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'This is the Ritz Carlton for critters': Rancher breeds and sells exotic animals in south Texas

Driving through the Wildlife Partners ranch in Pettus, you feel like you're in Jurassic Park.

PETTUS, Texas — Hidden in the middle of south Texas is a little piece of Africa.

Driving through the 1,700-acre Wildlife Partners ranch in Pettus, you feel like you're in Jurassic Park.

CEO Brian Gilroy points out herds of wildebeests, bongo, nyala and dama gazelle. He's usually in the office doing paperwork, but he makes it out to the ranch, he watches his animals from a distance and finds peace in the silence.

"This is my passion," Gilroy said. "I enjoy wildlife and I like the outdoors."

Gilroy found success in the oil and gas industry, but in 2016, he started a new journey. He opened Wildlife Partners, a wildlife conservation company.

"There are about 2,000 animals on this ranch that cover about 70 different species,” Gilroy said. “These animals are living a very natural life.”

Gilroy breeds and sells the animals to ranchers across Texas. The rancher then gets a tax break for giving them a safe place to thrive. 

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The animals range in price, going from about $1,000 to $200,000 each. The most expensive are the giraffe and Cape buffalo—the most dangerous animal on Gilroy's ranch.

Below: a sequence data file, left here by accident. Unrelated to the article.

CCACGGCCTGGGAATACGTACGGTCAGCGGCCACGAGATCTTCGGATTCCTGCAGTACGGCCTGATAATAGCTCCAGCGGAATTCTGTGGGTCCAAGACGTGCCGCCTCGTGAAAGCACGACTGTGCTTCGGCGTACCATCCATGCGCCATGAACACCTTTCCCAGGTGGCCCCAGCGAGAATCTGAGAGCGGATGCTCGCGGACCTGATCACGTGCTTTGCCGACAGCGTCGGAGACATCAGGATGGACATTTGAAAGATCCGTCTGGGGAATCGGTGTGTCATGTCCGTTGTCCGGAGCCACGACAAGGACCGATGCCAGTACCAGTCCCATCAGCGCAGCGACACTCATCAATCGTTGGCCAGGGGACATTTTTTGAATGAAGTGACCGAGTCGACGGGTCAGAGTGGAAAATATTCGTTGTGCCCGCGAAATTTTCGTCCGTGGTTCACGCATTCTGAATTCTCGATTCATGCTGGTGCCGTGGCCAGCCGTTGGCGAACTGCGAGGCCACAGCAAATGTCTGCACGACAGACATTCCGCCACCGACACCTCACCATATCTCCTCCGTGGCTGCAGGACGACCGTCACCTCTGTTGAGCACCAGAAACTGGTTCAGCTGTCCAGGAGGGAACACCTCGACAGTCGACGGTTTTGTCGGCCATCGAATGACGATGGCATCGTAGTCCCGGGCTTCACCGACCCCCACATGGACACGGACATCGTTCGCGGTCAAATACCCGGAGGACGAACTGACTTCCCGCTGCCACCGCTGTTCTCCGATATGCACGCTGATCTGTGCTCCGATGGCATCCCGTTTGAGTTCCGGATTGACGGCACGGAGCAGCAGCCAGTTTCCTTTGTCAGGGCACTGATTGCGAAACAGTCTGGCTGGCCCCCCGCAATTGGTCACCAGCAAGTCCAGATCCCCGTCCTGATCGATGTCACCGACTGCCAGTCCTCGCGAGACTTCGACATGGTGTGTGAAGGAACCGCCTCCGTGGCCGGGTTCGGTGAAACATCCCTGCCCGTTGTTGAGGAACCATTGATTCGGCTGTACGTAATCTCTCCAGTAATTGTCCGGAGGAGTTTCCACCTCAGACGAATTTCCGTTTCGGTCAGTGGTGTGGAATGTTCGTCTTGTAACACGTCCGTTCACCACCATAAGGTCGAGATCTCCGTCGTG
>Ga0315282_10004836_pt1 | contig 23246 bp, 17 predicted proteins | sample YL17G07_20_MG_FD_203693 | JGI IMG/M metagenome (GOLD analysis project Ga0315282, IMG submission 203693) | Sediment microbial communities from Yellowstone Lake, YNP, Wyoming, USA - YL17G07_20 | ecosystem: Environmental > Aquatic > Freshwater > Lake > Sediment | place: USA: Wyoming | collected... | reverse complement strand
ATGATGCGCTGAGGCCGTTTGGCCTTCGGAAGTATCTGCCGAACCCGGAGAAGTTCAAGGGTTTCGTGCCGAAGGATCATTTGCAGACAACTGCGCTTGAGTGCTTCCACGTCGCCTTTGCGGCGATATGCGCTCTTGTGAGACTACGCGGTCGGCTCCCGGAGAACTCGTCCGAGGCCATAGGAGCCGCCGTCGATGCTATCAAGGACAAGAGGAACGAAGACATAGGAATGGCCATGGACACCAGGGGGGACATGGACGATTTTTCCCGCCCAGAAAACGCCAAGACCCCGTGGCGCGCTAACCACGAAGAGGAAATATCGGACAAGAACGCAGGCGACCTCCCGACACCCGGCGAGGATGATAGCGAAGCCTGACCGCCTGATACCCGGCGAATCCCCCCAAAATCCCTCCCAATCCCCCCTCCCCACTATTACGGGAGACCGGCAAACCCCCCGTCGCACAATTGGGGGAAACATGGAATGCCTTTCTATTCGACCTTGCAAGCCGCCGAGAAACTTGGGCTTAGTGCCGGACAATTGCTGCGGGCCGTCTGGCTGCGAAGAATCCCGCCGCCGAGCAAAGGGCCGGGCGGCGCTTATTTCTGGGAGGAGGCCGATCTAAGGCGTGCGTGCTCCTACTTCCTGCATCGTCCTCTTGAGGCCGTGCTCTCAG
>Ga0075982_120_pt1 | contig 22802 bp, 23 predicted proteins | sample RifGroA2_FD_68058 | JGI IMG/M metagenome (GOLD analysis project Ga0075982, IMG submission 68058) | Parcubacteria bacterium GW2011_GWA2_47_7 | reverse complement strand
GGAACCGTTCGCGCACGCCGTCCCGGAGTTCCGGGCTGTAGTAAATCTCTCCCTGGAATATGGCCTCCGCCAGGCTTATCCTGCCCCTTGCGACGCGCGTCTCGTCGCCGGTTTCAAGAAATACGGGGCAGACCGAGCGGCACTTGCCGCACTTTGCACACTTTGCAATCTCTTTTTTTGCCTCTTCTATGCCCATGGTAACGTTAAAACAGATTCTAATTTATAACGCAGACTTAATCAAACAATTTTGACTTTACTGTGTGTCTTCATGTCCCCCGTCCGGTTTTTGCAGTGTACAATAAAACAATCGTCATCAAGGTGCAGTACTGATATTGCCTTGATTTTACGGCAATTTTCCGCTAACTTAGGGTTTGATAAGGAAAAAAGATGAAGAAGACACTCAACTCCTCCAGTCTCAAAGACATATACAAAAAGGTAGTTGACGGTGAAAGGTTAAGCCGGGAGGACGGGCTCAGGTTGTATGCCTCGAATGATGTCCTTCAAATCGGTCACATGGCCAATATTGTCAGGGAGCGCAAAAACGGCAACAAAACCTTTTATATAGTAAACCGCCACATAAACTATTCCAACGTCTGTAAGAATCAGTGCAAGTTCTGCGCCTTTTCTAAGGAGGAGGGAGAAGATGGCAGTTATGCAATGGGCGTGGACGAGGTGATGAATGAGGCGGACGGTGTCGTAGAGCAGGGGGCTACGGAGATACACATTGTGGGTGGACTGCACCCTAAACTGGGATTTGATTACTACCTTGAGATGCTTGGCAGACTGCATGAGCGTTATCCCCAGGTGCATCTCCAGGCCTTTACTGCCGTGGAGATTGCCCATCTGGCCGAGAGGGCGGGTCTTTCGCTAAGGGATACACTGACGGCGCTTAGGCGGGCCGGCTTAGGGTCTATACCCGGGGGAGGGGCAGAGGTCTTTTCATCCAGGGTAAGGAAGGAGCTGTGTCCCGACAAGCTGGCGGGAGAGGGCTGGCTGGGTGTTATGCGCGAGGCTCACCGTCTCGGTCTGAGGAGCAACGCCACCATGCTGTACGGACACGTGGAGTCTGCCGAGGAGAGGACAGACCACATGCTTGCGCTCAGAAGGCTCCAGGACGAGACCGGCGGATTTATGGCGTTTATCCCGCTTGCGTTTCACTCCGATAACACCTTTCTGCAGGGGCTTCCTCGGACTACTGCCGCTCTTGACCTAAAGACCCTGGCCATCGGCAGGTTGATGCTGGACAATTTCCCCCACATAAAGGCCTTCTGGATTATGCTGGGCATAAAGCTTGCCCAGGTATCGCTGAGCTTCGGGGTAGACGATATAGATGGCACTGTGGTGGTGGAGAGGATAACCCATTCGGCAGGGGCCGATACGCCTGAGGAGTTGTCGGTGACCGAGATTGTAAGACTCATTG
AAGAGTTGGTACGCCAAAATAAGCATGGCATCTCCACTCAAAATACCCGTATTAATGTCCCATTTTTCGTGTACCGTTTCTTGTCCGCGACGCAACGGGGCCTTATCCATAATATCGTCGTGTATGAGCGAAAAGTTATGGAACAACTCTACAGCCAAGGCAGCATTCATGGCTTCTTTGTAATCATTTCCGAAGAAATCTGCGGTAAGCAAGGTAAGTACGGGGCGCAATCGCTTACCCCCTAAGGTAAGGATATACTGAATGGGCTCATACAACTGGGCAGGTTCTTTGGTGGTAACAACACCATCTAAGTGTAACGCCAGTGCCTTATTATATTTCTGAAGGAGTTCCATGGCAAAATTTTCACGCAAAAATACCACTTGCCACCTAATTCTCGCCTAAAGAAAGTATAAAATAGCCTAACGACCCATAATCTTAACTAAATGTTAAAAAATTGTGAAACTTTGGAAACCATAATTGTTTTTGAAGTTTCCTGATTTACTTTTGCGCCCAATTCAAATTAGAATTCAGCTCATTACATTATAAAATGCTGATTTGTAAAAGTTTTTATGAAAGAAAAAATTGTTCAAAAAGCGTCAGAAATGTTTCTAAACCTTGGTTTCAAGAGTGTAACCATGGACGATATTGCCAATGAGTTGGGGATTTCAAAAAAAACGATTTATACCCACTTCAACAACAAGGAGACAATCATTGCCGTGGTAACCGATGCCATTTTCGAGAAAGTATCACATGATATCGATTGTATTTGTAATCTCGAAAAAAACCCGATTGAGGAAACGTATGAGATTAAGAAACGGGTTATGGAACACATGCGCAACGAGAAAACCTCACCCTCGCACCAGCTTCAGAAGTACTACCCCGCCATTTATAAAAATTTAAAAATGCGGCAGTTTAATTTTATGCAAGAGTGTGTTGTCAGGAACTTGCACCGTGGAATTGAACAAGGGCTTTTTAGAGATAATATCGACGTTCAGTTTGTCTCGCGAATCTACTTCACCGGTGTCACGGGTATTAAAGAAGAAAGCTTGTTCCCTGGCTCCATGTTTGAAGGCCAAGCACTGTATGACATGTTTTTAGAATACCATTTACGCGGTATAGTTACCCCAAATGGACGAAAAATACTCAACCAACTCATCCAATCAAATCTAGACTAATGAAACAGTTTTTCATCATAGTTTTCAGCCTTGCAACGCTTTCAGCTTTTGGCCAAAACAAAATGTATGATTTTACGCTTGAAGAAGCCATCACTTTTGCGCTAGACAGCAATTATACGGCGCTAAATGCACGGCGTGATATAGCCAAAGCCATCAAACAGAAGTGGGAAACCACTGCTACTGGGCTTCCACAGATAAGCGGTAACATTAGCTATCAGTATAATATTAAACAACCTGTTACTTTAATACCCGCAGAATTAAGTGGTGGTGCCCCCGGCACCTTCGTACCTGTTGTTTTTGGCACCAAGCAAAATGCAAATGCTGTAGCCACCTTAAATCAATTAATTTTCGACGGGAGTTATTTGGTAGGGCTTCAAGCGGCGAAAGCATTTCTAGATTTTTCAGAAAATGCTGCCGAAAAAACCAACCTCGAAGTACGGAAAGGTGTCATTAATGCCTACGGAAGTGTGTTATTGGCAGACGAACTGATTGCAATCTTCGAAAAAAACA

"Black Death is what they call them in Africa," Gilroy said. "They can be very aggressive."

Gilroy has the right man on the job to manage the herd. Kevin Robertson is an African wildlife consultant; each day, the veterinarian drives all over the ranch to check on animals. 

"I'm a professional gate-opener," Robertson joked. "There are 25 gates I have to go through each day, but it's a labor of love."

He monitors animals' health, changes their diets and keeps track of new babies.

"I've been around these animals all my life and I just love them," Robertson said. "They're my pets!"

Gilroy said, historically, this industry has been seen in a bad light. Some view it as canned hunting. While this does happen in some places, he said those aren't the type of ranchers they work with.

“As far as our business goes, we are strictly selling to landowners who love breeding these animals and love looking at them," Gilroy said.

He is first to admit money was the motivation for his career change, but he's also a conservationist.

A lot of the animals on his ranch, like the addax and Grevy's zebra, are critically endangered. He said there are just a few dozen addaxes left in the wild and less than 3,000 Grevy's zebras.

It's not the circle of life you expect in Africa. In this capacity, these animals are able to live on Texas soil without fear of natural predators.

"This is the Ritz Carlton for critters," Gilroy said.  

As their populations grow, they can be enjoyed for years to come.

"There's an emotional appeal to doing something that's worthwhile, preserving animals that are in very short supply," Gilroy said.

The greatest reward for him, Gilroy says, is sharing this journey with his children. His three young kids share his passion and plan to pursue careers working with animals. 

"I like the idea of leaving a legacy for my kids, as something they can be proud of," Gilroy said.  

Wildlife Partners operates three ranches in Texas. To learn more, click here